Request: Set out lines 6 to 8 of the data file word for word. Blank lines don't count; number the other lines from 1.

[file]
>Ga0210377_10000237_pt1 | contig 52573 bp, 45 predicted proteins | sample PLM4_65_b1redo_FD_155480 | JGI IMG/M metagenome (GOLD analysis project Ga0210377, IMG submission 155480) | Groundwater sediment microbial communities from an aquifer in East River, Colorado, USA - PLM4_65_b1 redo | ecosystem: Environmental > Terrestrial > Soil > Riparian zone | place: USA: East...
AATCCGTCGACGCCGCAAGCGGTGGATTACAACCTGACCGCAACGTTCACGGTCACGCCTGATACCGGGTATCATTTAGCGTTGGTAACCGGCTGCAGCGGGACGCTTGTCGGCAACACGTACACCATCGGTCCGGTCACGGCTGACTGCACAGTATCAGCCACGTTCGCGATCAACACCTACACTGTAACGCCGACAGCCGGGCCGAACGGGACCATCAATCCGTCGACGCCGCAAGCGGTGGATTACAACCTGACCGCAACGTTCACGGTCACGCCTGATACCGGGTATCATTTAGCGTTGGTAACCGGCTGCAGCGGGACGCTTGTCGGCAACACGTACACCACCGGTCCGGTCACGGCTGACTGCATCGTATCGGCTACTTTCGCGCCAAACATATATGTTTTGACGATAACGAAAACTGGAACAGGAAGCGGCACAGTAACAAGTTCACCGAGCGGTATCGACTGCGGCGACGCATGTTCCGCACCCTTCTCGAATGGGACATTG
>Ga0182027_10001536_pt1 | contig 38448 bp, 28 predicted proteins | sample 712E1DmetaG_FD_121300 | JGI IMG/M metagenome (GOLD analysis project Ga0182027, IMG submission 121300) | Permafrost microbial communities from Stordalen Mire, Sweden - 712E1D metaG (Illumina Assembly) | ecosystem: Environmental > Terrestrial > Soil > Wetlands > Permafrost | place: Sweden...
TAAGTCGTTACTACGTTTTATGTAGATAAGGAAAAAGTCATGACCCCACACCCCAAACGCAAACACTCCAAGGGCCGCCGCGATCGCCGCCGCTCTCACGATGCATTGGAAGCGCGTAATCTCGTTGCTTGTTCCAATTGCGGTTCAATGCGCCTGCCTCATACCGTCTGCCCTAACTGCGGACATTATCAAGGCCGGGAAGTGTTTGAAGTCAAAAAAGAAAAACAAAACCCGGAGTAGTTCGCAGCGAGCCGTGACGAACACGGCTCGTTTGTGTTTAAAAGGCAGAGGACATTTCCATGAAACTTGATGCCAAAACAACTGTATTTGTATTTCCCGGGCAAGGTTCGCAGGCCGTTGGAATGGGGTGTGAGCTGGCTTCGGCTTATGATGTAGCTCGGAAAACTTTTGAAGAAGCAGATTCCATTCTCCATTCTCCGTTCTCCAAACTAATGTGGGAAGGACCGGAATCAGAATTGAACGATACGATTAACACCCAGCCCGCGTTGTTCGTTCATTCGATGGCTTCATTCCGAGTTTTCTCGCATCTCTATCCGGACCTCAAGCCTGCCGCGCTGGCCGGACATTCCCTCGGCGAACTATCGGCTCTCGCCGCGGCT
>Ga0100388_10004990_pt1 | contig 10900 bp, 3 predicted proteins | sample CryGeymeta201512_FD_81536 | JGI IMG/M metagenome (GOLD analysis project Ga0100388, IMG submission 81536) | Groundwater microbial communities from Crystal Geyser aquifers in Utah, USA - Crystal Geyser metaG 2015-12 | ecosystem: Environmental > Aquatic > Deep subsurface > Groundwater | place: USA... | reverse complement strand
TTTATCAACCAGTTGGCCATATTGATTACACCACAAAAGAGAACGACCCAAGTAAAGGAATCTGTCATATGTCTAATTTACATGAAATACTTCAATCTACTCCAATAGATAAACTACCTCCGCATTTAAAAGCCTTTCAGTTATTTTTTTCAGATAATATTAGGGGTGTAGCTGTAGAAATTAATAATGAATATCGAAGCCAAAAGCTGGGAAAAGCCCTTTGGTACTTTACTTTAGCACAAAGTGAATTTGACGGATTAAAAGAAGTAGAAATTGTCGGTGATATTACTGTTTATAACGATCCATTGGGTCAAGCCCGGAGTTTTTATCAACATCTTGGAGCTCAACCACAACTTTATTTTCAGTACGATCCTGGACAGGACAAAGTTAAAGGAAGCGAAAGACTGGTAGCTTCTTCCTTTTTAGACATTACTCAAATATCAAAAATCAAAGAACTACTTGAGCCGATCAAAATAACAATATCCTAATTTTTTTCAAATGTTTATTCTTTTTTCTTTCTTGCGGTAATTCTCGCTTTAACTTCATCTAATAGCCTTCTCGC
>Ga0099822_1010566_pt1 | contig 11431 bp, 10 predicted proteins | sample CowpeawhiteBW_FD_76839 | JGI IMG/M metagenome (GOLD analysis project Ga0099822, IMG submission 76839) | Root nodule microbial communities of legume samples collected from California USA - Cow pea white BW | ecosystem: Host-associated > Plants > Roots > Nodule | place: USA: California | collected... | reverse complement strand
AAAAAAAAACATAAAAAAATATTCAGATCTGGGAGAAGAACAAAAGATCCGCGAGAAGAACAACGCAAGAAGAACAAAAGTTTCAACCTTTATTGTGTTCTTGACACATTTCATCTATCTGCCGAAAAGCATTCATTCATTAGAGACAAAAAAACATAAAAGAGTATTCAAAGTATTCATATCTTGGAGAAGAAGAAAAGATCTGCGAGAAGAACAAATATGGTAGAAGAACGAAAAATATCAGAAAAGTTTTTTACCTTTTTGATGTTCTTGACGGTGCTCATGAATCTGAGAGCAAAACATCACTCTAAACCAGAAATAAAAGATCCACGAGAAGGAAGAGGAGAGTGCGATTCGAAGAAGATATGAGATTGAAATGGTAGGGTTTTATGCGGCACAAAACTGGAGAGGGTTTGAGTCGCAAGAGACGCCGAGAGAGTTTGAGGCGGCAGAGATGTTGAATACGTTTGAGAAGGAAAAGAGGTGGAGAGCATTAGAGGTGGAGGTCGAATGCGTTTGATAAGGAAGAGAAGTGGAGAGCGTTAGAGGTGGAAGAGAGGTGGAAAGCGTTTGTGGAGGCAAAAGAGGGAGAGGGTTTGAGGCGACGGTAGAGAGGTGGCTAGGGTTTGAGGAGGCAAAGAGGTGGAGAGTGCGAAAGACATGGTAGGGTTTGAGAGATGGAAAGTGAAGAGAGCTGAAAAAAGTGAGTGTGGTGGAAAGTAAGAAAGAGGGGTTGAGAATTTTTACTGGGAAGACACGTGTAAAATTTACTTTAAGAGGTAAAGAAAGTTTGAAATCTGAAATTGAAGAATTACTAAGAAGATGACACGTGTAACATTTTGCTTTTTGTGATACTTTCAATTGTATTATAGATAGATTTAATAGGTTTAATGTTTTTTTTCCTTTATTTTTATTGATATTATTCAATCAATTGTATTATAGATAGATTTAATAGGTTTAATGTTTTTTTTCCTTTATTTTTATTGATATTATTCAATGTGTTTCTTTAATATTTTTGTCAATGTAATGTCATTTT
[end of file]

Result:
TTTATCAACCAGTTGGCCATATTGATTACACCACAAAAGAGAACGACCCAAGTAAAGGAATCTGTCATATGTCTAATTTACATGAAATACTTCAATCTACTCCAATAGATAAACTACCTCCGCATTTAAAAGCCTTTCAGTTATTTTTTTCAGATAATATTAGGGGTGTAGCTGTAGAAATTAATAATGAATATCGAAGCCAAAAGCTGGGAAAAGCCCTTTGGTACTTTACTTTAGCACAAAGTGAATTTGACGGATTAAAAGAAGTAGAAATTGTCGGTGATATTACTGTTTATAACGATCCATTGGGTCAAGCCCGGAGTTTTTATCAACATCTTGGAGCTCAACCACAACTTTATTTTCAGTACGATCCTGGACAGGACAAAGTTAAAGGAAGCGAAAGACTGGTAGCTTCTTCCTTTTTAGACATTACTCAAATATCAAAAATCAAAGAACTACTTGAGCCGATCAAAATAACAATATCCTAATTTTTTTCAAATGTTTATTCTTTTTTCTTTCTTGCGGTAATTCTCGCTTTAACTTCATCTAATAGCCTTCTCGC
>Ga0099822_1010566_pt1 | contig 11431 bp, 10 predicted proteins | sample CowpeawhiteBW_FD_76839 | JGI IMG/M metagenome (GOLD analysis project Ga0099822, IMG submission 76839) | Root nodule microbial communities of legume samples collected from California USA - Cow pea white BW | ecosystem: Host-associated > Plants > Roots > Nodule | place: USA: California | collected... | reverse complement strand
AAAAAAAAACATAAAAAAATATTCAGATCTGGGAGAAGAACAAAAGATCCGCGAGAAGAACAACGCAAGAAGAACAAAAGTTTCAACCTTTATTGTGTTCTTGACACATTTCATCTATCTGCCGAAAAGCATTCATTCATTAGAGACAAAAAAACATAAAAGAGTATTCAAAGTATTCATATCTTGGAGAAGAAGAAAAGATCTGCGAGAAGAACAAATATGGTAGAAGAACGAAAAATATCAGAAAAGTTTTTTACCTTTTTGATGTTCTTGACGGTGCTCATGAATCTGAGAGCAAAACATCACTCTAAACCAGAAATAAAAGATCCACGAGAAGGAAGAGGAGAGTGCGATTCGAAGAAGATATGAGATTGAAATGGTAGGGTTTTATGCGGCACAAAACTGGAGAGGGTTTGAGTCGCAAGAGACGCCGAGAGAGTTTGAGGCGGCAGAGATGTTGAATACGTTTGAGAAGGAAAAGAGGTGGAGAGCATTAGAGGTGGAGGTCGAATGCGTTTGATAAGGAAGAGAAGTGGAGAGCGTTAGAGGTGGAAGAGAGGTGGAAAGCGTTTGTGGAGGCAAAAGAGGGAGAGGGTTTGAGGCGACGGTAGAGAGGTGGCTAGGGTTTGAGGAGGCAAAGAGGTGGAGAGTGCGAAAGACATGGTAGGGTTTGAGAGATGGAAAGTGAAGAGAGCTGAAAAAAGTGAGTGTGGTGGAAAGTAAGAAAGAGGGGTTGAGAATTTTTACTGGGAAGACACGTGTAAAATTTACTTTAAGAGGTAAAGAAAGTTTGAAATCTGAAATTGAAGAATTACTAAGAAGATGACACGTGTAACATTTTGCTTTTTGTGATACTTTCAATTGTATTATAGATAGATTTAATAGGTTTAATGTTTTTTTTCCTTTATTTTTATTGATATTATTCAATCAATTGTATTATAGATAGATTTAATAGGTTTAATGTTTTTTTTCCTTTATTTTTATTGATATTATTCAATGTGTTTCTTTAATATTTTTGTCAATGTAATGTCATTTT